The Project, Canberra - Interview with the panel

  • Transcript, E&OE

JOURNALIST Foreign Minister Julie Bishop is in Canberra and she joins us now.

Minister, we heard there from the Prime Minister saying that we will step up. The situation is clearly very dire. Surely the decision to take more refugees right now is actually a pretty easy one?

JULIE BISHOP In fact, that's why we sent our Immigration Minister Peter Dutton to Geneva to meet with the UNHCR face to face, and with other agencies and other countries so that we can be part of an international response. Clearly, a humanitarian crisis at this level requires an international response. No one country, no one region can resolve this, and so we want to be part of that international response, as we have been for many years now.

This crisis first began in 2011. When we went on to the Security Council under the previous government, Australia took the lead in resolutions for greater humanitarian access into Syria. We carried on that work when we came into government and in 2014 alone, Australia authored and led the discussion in the Security Council on three resolutions in relation to the humanitarian response in Syria. We also contributed to the effort to stop the Assad regime using chemical weapons on its own people. Now we have these terrorist organisations, ISIL, known as Da'esh, Al Nusra Front, the Khorasan Group, all committing violent acts against civilians.

I visited Jordan and Lebanon last year where I visited some of the registration centres where people fleeing Syria were registering as refugees and talked to the UNHCR in detail about it. Many of them want to wait out the conflict and go home again. Syria is their home so they are in refugee camps on the borders in Lebanon, Jordan, now Turkey.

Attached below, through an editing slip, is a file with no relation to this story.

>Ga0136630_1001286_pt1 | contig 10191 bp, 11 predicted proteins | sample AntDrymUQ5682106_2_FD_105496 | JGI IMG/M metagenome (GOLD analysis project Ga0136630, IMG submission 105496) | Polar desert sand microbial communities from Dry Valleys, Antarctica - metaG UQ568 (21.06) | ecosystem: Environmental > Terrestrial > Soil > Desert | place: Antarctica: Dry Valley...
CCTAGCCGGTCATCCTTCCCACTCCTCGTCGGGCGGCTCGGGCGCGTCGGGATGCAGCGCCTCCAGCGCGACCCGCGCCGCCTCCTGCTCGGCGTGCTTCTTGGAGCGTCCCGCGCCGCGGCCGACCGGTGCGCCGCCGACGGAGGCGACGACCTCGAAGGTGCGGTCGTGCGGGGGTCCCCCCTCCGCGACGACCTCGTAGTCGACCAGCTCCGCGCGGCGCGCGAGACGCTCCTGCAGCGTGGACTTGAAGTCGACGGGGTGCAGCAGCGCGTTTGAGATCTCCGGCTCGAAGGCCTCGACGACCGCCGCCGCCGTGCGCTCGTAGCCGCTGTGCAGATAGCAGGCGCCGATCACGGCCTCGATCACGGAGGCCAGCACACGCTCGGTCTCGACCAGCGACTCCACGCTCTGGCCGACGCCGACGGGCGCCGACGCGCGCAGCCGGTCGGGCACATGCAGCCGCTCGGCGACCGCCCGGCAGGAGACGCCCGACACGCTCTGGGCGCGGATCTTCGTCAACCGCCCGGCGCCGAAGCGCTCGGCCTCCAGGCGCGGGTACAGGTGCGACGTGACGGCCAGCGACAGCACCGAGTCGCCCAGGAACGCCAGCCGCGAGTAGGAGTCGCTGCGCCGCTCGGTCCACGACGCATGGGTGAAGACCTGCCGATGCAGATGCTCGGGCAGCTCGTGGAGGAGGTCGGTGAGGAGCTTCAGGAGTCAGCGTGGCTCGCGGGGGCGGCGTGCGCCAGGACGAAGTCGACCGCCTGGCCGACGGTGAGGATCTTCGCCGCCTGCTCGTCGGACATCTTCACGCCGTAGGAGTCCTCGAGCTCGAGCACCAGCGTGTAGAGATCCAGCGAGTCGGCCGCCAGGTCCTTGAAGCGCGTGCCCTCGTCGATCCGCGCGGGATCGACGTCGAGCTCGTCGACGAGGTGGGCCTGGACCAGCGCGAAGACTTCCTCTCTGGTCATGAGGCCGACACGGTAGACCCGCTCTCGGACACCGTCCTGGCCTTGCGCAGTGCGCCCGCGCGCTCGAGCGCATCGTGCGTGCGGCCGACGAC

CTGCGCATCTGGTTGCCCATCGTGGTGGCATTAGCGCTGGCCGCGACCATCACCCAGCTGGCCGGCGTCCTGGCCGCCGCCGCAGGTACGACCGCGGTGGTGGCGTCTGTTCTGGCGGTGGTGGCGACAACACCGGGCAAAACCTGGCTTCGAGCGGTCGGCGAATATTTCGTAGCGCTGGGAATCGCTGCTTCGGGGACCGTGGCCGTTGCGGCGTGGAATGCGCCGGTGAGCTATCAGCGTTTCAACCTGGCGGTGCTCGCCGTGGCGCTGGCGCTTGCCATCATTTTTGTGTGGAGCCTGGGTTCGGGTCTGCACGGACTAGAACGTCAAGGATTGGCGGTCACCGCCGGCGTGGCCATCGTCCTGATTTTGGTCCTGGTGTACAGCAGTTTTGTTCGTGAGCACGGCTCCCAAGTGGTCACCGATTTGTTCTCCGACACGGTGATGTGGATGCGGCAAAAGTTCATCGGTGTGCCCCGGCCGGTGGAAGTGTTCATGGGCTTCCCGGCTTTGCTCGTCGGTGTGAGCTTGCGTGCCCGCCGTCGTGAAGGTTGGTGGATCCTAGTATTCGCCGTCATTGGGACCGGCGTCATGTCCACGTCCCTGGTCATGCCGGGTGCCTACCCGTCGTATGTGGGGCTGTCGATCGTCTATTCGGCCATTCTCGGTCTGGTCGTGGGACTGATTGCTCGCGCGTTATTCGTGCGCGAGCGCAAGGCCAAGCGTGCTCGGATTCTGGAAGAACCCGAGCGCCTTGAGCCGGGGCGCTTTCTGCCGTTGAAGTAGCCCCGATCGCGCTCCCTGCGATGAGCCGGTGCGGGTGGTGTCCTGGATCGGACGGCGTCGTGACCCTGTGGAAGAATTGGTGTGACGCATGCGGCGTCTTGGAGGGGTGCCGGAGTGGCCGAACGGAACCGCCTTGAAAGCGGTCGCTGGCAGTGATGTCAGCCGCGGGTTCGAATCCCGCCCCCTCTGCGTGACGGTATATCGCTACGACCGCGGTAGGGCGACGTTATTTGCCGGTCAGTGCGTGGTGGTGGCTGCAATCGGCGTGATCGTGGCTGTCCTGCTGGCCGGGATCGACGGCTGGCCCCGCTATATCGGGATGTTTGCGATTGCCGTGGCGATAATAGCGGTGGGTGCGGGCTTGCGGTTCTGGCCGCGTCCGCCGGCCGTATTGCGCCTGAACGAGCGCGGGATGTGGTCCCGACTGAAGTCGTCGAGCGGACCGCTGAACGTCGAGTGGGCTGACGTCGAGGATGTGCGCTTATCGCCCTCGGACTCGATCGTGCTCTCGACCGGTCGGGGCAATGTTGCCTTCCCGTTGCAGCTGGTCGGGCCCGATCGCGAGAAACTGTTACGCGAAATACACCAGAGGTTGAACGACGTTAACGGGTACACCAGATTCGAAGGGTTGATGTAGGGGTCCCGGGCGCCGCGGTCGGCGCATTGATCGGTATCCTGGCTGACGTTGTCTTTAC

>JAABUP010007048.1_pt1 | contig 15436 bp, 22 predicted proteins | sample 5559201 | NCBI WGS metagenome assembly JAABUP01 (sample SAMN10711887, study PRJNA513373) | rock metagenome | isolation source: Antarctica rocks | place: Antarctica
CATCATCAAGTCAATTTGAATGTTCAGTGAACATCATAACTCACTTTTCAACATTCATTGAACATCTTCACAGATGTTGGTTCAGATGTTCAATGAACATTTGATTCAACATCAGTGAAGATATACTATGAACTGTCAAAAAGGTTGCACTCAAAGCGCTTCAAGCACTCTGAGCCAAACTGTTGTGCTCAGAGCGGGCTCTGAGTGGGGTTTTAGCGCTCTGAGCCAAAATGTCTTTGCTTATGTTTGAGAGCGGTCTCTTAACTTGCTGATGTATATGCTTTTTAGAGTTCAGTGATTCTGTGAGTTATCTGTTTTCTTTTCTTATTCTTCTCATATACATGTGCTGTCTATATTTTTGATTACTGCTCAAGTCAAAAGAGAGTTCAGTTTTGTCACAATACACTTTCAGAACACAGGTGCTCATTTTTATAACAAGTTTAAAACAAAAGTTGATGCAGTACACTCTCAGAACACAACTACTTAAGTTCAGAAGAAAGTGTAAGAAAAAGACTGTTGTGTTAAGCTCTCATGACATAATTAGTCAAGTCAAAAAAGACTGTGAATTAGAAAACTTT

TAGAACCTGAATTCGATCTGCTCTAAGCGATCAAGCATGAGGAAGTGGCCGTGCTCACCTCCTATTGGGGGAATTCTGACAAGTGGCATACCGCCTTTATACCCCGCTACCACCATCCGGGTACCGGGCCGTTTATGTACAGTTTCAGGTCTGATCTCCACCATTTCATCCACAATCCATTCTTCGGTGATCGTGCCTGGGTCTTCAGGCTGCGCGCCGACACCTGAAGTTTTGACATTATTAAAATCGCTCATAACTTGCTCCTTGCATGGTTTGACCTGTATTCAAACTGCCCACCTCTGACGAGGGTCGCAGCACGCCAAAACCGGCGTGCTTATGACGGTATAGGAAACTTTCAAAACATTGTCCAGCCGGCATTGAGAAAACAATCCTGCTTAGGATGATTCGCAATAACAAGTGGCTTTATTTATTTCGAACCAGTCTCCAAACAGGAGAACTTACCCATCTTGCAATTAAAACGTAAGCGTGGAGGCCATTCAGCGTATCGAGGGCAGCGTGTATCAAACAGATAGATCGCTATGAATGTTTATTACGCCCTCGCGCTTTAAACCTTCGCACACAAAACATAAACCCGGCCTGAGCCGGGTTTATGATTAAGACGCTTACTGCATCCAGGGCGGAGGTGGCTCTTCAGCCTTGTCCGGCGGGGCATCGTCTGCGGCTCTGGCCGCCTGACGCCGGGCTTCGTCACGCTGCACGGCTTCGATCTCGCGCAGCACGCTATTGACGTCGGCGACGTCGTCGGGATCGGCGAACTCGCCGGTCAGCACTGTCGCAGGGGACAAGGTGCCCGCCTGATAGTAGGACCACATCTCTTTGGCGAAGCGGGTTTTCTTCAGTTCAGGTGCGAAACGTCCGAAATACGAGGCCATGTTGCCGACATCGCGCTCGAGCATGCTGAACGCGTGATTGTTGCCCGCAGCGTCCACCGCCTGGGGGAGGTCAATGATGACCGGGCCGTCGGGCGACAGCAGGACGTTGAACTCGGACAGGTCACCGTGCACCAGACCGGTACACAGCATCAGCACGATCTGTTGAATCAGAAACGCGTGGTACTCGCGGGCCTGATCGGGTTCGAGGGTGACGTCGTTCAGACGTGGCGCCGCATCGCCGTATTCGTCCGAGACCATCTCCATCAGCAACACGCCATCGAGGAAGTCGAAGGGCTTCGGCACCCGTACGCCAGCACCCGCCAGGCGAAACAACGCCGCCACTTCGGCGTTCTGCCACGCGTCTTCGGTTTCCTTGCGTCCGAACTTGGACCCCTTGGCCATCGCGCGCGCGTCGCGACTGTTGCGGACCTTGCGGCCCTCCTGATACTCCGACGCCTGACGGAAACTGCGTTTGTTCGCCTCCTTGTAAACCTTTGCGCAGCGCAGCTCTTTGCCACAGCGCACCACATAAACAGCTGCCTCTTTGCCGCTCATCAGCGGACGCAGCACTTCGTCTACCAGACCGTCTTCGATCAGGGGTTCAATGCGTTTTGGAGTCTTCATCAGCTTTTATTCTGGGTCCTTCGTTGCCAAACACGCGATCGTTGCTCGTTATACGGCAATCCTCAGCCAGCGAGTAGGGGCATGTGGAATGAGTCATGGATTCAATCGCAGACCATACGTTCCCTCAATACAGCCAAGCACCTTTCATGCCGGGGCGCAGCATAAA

JOURNALIST Julie, I'm sorry, we just have to interrupt there, we've got some audio issues. Apologies to people at home if that is cutting in and out.

Yesterday the PM was resolute that we wouldn't be increasing overall numbers. Is he not out of touch with the rest of the party on that?

JULIE BISHOP The Prime Minister was pointing out that we have a Refugee and Humanitarian program that currently take approximately 13,750 people. And we had announced that it will increase over time to 18,750 and that's a fact and that does mean that per capita ours is one of the more generous resettlement programs.

JOURNALIST Minister...

JULIE BISHOP Hang on. That's why we have sent Peter Dutton to Geneva so we can talk to the authorities, to the UNHCR, about the global response. And I have put in calls to my counterpart foreign ministers, not only in partner countries, like the United States, United Kingdom, but the UAE, Saudi Arabia, Jordan, what can we do to help relieve this situation, and Australia will play its part.

JOURNALIST I appreciate that process Minister, but even where you say we have been increasing our intake, you must surely acknowledge that that is less than the intake we had before you were in government. The initial move was to reduce it. Doesn't it have to go significantly higher than that now?

JULIE BISHOP Well, 18,750 will be the highest it's been in 30 years. But I think this is specific situation we're dealing with. I raised the issue of the Kosovo resettlements over the weekend with the Prime Minister. We talked about this, that's why we're talking to our counterpart foreign ministers overseas because Kosovo was an international response and if there is going to be this kind of global response, well then Australia should try and be part of it.

JOURNALIST Julie, a big focus in his language has been persecuted minorities. Is that just a code for Christians? Will there be a focus on Christian refugees over Muslims for example?

JULIE BISHOP There are a number of persecuted minorities. I've met with representatives of these groups in Iraq in particular. The Yazidis, remember they were all captured on a mountain top? There are persecuted minorities in both Syria and Iraq. They are the ones in camps who are fearful for their lives if they return, whereas others are not fearful for their lives, they want to wait out the conflict.

We're focusing on women and children, persecuted minorities, but again we'll take advice from the UNHCR and work with them. We have provided about $40 million in extra funding to the UNHCR in relation to the Syrian conflict, so we'll continue to cooperate, take their advice on the people that we can, realistically, resettle here, or those that might want safe haven. That's something else that we should look at, another option.

JOURNALIST We'll keep our eye on the process and see what the Immigration Minister comes back with later in the week by way of announcements.

Thanks very much for your time.


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